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Stem cell defects are key to Hirschsprung's disease

ANN ARBOR, MI Scientists at the University of Michigan Medical School have identified defective stem cells as the key to a serious, sometimes life-threatening, intestinal disorder called Hirschsprung's disease, which affects one in 5,000 newborn infants.

Babies born with this disease don't develop ganglion cells specialized nerve cells in the large intestine, which trigger contractions to push feces through the colon and out the rectum. The result is chronic constipation and intestinal obstructions requiring surgery, sometimes immediately after birth.

Scientists have known for years that Hirschsprung's is a genetic disease, and some of the mutations associated with the disorder have been identified. But no one knew exactly how these mutations impaired the development of the intestinal nervous system.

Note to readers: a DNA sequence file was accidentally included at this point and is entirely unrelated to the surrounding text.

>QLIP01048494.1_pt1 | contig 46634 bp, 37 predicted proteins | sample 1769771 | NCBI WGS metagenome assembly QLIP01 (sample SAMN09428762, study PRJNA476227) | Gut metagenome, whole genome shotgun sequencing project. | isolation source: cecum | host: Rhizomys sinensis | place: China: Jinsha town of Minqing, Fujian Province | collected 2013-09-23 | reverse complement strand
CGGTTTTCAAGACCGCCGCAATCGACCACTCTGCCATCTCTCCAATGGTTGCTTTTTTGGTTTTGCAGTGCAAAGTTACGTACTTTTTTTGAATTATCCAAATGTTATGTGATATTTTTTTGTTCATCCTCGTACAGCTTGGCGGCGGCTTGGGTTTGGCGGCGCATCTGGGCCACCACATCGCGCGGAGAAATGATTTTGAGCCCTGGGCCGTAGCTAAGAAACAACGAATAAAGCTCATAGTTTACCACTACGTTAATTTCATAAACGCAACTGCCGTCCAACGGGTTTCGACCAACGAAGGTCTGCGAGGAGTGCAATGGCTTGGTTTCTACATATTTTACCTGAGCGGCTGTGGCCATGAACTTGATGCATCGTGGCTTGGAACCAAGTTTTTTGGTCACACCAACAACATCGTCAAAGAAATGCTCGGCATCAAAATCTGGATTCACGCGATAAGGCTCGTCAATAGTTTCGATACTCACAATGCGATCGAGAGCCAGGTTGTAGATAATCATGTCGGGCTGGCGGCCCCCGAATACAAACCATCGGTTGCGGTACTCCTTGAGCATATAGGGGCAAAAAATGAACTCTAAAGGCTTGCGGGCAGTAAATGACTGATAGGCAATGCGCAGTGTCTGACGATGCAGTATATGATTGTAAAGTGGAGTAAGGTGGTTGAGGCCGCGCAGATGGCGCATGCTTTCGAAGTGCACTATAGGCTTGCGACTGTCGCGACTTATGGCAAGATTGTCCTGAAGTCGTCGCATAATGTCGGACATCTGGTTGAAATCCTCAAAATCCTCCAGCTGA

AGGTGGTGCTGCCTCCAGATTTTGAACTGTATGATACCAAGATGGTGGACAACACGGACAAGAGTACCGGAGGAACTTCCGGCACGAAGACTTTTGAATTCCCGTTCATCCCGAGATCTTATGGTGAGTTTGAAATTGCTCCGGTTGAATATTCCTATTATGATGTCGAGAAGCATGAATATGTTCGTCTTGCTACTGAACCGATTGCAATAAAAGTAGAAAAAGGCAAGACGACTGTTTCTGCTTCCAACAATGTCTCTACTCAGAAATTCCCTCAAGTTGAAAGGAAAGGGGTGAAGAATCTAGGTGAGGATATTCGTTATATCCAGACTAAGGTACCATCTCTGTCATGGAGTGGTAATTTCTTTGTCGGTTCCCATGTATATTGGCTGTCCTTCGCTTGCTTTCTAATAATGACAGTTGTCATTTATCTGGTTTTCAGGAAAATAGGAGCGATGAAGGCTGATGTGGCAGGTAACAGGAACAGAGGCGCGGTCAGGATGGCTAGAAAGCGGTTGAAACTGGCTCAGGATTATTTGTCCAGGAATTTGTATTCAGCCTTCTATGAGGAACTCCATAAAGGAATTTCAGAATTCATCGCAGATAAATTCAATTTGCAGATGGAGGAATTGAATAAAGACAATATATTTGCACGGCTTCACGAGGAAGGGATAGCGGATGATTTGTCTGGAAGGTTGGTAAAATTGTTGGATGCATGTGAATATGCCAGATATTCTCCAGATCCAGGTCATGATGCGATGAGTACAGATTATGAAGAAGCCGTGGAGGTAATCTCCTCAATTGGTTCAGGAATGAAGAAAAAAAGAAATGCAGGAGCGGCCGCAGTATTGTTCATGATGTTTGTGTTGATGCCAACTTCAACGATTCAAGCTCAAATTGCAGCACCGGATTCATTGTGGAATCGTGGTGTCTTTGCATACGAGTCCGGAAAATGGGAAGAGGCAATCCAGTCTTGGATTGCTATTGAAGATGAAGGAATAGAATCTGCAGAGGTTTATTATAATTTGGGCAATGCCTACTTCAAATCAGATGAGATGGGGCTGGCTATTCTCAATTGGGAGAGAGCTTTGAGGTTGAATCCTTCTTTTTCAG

Based on new research data, U-M scientists now say the basic problem is that neural crest stem cells, which give rise to nerves in the embryonic digestive system, never reach the lower part of the developing gut.

Details of the U-M study will be published in the Aug. 15 issue of Science. It is the first published paper linking Hirschsprung's disease to functional defects in neural crest stem cells, or NCSCs.

"Other scientists found that mutations associated with Hirschsprung's disease cause changes in the proliferation, survival and migration of neural crest cells," says Sean J. Morrison, Ph.D., a Howard Hughes Medical Institute assistant investigator and assistant professor of internal medicine and of cell and development biology in the U-M Medical School. "But it was unclear exactly which neural crest cells were affected or how these changes impaired the formation of the intestinal nervous system."

"We found that the mutated genes causing Hirschsprung's disease act in neural crest stem cells to impair their ability to form a normal intestinal nervous system," Morrison adds.

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Contact: Sally Pobojewski
pobo@umich.edu
734-615-6912
University of Michigan Health System
14-Aug-2003


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